There are key challenges which any foreign service provider should consider:

1) China’s market environment is very complex, with a complicated matrix of state-owned, private enterprise, regional, and national enterprises competing for consumer attention.

2) Important to note is that China also has forms of Internet commerce not seen in other parts of the world. This increases the difficulty for foreign loyalty marketing service providers to understand and be successful in the market.

3) In addition to price sensitivity, China is a relationship-oriented society and foreign service providers will inevitably encounter cultural conflicts when entering China.

4) For coalition loyalty, the fragmentation and complexity of the business environment in the United States that led to the failure of the “Plenti” program is even more daunting in China.


The most suitable market environment for loyalty marketing is one that is thoroughly competitive.

According to an estimate from eMarketer, by 2024, the growth rate of China’s e-commerce will drop to 7%, and the overall retail growth rate will drop to 5.1%. If this does occur, Chinese brands will become more interested in differentiating services and offers according to their customer preferences. In other words, the market will become more competitive and the demand for loyalty marketing expertise and services will skyrocket.

On the one hand, the development of fundamental theories of loyalty marketing in China is in an early stage compared with the rest of the world. The development of sales channels and member communication channels in China are far ahead of most other countries in the world.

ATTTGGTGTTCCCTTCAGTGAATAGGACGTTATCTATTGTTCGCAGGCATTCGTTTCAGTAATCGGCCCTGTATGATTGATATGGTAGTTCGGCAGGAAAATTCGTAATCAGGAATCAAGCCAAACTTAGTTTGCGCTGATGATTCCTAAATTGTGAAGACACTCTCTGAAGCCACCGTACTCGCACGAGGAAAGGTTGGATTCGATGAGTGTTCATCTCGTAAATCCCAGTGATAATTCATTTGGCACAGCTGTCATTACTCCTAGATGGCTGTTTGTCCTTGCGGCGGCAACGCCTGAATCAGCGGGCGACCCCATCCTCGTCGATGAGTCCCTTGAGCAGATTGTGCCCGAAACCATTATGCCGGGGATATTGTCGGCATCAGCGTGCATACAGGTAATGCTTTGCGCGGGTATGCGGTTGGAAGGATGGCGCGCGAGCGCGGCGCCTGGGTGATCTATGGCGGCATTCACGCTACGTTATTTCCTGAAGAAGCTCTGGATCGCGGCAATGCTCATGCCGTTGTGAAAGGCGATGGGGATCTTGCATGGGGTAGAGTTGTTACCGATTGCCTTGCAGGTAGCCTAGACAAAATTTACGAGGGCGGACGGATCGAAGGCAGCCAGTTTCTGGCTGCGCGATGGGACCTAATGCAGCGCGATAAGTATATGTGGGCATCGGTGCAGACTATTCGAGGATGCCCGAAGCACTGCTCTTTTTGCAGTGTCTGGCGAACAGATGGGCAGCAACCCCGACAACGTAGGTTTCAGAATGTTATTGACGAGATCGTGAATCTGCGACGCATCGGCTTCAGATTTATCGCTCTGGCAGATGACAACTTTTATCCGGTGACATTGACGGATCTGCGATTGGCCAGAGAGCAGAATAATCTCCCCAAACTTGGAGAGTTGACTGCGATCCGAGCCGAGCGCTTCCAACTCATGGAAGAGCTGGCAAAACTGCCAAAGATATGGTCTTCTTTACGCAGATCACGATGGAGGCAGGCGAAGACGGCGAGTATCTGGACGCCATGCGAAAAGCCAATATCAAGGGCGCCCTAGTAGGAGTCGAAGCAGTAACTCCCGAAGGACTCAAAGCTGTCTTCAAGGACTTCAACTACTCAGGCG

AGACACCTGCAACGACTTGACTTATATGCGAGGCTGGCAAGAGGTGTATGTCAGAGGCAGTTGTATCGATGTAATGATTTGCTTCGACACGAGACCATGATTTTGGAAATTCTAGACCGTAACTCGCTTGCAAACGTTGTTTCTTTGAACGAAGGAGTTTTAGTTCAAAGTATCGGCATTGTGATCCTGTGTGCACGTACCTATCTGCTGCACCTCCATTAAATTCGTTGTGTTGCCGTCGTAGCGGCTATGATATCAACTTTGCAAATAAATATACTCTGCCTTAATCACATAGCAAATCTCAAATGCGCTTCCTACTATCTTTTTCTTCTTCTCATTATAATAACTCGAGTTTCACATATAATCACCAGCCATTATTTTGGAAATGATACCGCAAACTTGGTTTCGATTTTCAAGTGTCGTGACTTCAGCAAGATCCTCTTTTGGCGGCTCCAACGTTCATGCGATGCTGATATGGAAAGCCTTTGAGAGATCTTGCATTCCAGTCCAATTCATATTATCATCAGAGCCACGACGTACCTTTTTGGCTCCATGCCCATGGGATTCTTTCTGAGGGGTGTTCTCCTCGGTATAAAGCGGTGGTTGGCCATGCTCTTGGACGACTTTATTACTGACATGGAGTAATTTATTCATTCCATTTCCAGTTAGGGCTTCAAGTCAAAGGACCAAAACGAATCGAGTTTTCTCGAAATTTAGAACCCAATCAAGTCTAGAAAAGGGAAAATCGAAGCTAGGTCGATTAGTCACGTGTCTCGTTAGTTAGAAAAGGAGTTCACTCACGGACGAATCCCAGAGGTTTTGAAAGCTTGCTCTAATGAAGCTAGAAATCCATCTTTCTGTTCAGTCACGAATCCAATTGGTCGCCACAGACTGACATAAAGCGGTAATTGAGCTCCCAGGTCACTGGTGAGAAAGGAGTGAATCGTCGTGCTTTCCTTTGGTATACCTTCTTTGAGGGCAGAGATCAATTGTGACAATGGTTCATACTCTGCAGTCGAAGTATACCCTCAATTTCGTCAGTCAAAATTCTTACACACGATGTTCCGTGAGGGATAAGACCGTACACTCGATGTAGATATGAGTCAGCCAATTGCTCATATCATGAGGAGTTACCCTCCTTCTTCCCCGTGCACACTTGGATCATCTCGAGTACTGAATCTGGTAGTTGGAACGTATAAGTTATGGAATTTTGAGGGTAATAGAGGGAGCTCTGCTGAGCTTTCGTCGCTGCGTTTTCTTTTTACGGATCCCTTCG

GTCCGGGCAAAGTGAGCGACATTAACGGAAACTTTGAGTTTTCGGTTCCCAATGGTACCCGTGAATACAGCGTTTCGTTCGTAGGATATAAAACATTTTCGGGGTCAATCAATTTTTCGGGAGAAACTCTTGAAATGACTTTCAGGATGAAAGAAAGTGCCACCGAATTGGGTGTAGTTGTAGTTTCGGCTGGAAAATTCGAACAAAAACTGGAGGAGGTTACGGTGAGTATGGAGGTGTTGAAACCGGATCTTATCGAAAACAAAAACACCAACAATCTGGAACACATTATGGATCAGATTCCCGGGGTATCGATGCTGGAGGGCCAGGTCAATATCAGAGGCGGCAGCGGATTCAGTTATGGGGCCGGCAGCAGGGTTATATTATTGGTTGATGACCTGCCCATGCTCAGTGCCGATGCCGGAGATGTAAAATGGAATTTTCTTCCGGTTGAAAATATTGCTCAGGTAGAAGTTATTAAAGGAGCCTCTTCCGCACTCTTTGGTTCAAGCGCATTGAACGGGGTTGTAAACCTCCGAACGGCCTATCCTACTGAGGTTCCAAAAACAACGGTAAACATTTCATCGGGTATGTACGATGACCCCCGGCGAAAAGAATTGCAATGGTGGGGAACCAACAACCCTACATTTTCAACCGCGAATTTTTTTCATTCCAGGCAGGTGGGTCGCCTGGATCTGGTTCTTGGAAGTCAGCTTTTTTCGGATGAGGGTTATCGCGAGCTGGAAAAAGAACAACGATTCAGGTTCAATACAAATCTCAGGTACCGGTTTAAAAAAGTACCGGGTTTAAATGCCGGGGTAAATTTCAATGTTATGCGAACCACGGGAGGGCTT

China’s loyalty marketing industry will soon embark on a new road which will create an active market for loyalty providers and become a hotbed for experienced loyalty marketing professionals.

Regards From Shanghai!

For more details on the work of China i2i Group contact Alexander Glos at or visit

Disclaimer: Guest posts and comments represent the diversity of opinion within the travel retail world. The views and opinions expressed in these articles are those of the author and do not necessarily reflect the official position of JES Travel Retail who shall not be held liable for any inaccuracies presented. The methodologies presented in this, and all guest posts, may not reflect strategies recommended by JES Travel Retail.

Permissions: The author of any post presented on this site is responsible for obtaining all necessary permissions for publication.

85 views1 comment

Recent Posts

See All

1 Comment

Tim Jobber
Tim Jobber
Mar 28, 2022

Many thanks to Alexander for this contribution !

bottom of page